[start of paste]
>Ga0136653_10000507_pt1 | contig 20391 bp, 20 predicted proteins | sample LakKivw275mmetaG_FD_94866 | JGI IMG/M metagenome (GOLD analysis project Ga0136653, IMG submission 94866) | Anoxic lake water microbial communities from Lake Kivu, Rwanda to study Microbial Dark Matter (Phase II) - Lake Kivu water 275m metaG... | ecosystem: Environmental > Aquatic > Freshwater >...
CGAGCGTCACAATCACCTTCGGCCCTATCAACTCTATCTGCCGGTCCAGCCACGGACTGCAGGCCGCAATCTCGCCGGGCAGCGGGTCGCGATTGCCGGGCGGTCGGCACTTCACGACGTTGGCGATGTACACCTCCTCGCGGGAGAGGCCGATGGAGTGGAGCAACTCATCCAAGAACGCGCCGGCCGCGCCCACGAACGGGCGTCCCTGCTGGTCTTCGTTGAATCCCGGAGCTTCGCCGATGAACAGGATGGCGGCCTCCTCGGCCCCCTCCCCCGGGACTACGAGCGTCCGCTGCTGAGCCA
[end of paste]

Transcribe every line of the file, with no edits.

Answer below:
>Ga0136653_10000507_pt1 | contig 20391 bp, 20 predicted proteins | sample LakKivw275mmetaG_FD_94866 | JGI IMG/M metagenome (GOLD analysis project Ga0136653, IMG submission 94866) | Anoxic lake water microbial communities from Lake Kivu, Rwanda to study Microbial Dark Matter (Phase II) - Lake Kivu water 275m metaG... | ecosystem: Environmental > Aquatic > Freshwater >...
CGAGCGTCACAATCACCTTCGGCCCTATCAACTCTATCTGCCGGTCCAGCCACGGACTGCAGGCCGCAATCTCGCCGGGCAGCGGGTCGCGATTGCCGGGCGGTCGGCACTTCACGACGTTGGCGATGTACACCTCCTCGCGGGAGAGGCCGATGGAGTGGAGCAACTCATCCAAGAACGCGCCGGCCGCGCCCACGAACGGGCGTCCCTGCTGGTCTTCGTTGAATCCCGGAGCTTCGCCGATGAACAGGATGGCGGCCTCCTCGGCCCCCTCCCCCGGGACTACGAGCGTCCGCTGCTGAGCCA